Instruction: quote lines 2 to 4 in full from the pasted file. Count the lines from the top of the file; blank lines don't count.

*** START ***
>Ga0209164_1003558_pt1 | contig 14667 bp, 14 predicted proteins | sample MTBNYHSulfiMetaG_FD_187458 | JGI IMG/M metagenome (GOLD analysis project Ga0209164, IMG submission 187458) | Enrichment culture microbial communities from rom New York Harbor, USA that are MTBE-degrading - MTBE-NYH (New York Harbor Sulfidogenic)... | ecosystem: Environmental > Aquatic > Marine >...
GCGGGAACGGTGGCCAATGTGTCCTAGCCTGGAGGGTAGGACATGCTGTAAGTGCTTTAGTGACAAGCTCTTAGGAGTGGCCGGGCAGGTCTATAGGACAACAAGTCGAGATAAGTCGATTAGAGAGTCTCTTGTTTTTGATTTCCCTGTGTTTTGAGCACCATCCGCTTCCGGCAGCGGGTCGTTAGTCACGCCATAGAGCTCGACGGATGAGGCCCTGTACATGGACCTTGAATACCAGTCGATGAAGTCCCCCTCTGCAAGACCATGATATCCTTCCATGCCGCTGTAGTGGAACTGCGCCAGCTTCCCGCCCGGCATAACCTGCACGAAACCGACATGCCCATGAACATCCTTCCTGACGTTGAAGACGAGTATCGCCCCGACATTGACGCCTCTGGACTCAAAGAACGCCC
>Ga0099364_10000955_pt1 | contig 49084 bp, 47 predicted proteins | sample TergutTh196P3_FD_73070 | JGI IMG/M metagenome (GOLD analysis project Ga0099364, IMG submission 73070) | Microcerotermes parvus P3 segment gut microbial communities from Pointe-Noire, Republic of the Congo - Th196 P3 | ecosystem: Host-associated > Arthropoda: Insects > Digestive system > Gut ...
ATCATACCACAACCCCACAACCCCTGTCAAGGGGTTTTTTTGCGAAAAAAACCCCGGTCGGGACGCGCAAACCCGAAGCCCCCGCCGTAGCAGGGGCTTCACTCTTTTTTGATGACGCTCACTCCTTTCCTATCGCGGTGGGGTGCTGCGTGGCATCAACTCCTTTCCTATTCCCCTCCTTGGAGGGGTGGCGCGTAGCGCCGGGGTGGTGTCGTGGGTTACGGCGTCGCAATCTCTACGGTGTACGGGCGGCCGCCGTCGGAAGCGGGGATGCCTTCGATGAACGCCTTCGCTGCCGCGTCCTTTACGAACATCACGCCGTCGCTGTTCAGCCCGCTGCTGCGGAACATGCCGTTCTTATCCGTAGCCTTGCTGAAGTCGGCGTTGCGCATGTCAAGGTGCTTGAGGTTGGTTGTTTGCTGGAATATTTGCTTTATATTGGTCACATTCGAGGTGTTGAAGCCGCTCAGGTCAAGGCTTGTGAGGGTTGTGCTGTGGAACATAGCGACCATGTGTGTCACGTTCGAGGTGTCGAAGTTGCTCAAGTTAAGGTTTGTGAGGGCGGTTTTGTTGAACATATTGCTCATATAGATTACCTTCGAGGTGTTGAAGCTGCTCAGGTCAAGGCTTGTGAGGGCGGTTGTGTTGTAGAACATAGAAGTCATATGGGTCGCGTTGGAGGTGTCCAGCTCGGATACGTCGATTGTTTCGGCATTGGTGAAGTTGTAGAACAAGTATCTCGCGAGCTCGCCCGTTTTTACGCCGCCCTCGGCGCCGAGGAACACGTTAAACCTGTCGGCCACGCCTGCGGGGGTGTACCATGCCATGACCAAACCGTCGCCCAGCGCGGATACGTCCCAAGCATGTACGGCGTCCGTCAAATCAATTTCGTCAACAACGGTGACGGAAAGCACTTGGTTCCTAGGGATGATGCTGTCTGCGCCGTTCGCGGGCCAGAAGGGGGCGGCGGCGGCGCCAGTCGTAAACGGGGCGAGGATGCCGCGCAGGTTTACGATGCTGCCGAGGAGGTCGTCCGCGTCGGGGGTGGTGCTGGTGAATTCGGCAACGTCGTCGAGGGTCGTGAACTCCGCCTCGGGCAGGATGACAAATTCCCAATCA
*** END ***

GCGGGAACGGTGGCCAATGTGTCCTAGCCTGGAGGGTAGGACATGCTGTAAGTGCTTTAGTGACAAGCTCTTAGGAGTGGCCGGGCAGGTCTATAGGACAACAAGTCGAGATAAGTCGATTAGAGAGTCTCTTGTTTTTGATTTCCCTGTGTTTTGAGCACCATCCGCTTCCGGCAGCGGGTCGTTAGTCACGCCATAGAGCTCGACGGATGAGGCCCTGTACATGGACCTTGAATACCAGTCGATGAAGTCCCCCTCTGCAAGACCATGATATCCTTCCATGCCGCTGTAGTGGAACTGCGCCAGCTTCCCGCCCGGCATAACCTGCACGAAACCGACATGCCCATGAACATCCTTCCTGACGTTGAAGACGAGTATCGCCCCGACATTGACGCCTCTGGACTCAAAGAACGCCC
>Ga0099364_10000955_pt1 | contig 49084 bp, 47 predicted proteins | sample TergutTh196P3_FD_73070 | JGI IMG/M metagenome (GOLD analysis project Ga0099364, IMG submission 73070) | Microcerotermes parvus P3 segment gut microbial communities from Pointe-Noire, Republic of the Congo - Th196 P3 | ecosystem: Host-associated > Arthropoda: Insects > Digestive system > Gut ...
ATCATACCACAACCCCACAACCCCTGTCAAGGGGTTTTTTTGCGAAAAAAACCCCGGTCGGGACGCGCAAACCCGAAGCCCCCGCCGTAGCAGGGGCTTCACTCTTTTTTGATGACGCTCACTCCTTTCCTATCGCGGTGGGGTGCTGCGTGGCATCAACTCCTTTCCTATTCCCCTCCTTGGAGGGGTGGCGCGTAGCGCCGGGGTGGTGTCGTGGGTTACGGCGTCGCAATCTCTACGGTGTACGGGCGGCCGCCGTCGGAAGCGGGGATGCCTTCGATGAACGCCTTCGCTGCCGCGTCCTTTACGAACATCACGCCGTCGCTGTTCAGCCCGCTGCTGCGGAACATGCCGTTCTTATCCGTAGCCTTGCTGAAGTCGGCGTTGCGCATGTCAAGGTGCTTGAGGTTGGTTGTTTGCTGGAATATTTGCTTTATATTGGTCACATTCGAGGTGTTGAAGCCGCTCAGGTCAAGGCTTGTGAGGGTTGTGCTGTGGAACATAGCGACCATGTGTGTCACGTTCGAGGTGTCGAAGTTGCTCAAGTTAAGGTTTGTGAGGGCGGTTTTGTTGAACATATTGCTCATATAGATTACCTTCGAGGTGTTGAAGCTGCTCAGGTCAAGGCTTGTGAGGGCGGTTGTGTTGTAGAACATAGAAGTCATATGGGTCGCGTTGGAGGTGTCCAGCTCGGATACGTCGATTGTTTCGGCATTGGTGAAGTTGTAGAACAAGTATCTCGCGAGCTCGCCCGTTTTTACGCCGCCCTCGGCGCCGAGGAACACGTTAAACCTGTCGGCCACGCCTGCGGGGGTGTACCATGCCATGACCAAACCGTCGCCCAGCGCGGATACGTCCCAAGCATGTACGGCGTCCGTCAAATCAATTTCGTCAACAACGGTGACGGAAAGCACTTGGTTCCTAGGGATGATGCTGTCTGCGCCGTTCGCGGGCCAGAAGGGGGCGGCGGCGGCGCCAGTCGTAAACGGGGCGAGGATGCCGCGCAGGTTTACGATGCTGCCGAGGAGGTCGTCCGCGTCGGGGGTGGTGCTGGTGAATTCGGCAACGTCGTCGAGGGTCGTGAACTCCGCCTCGGGCAGGATGACAAATTCCCAATCA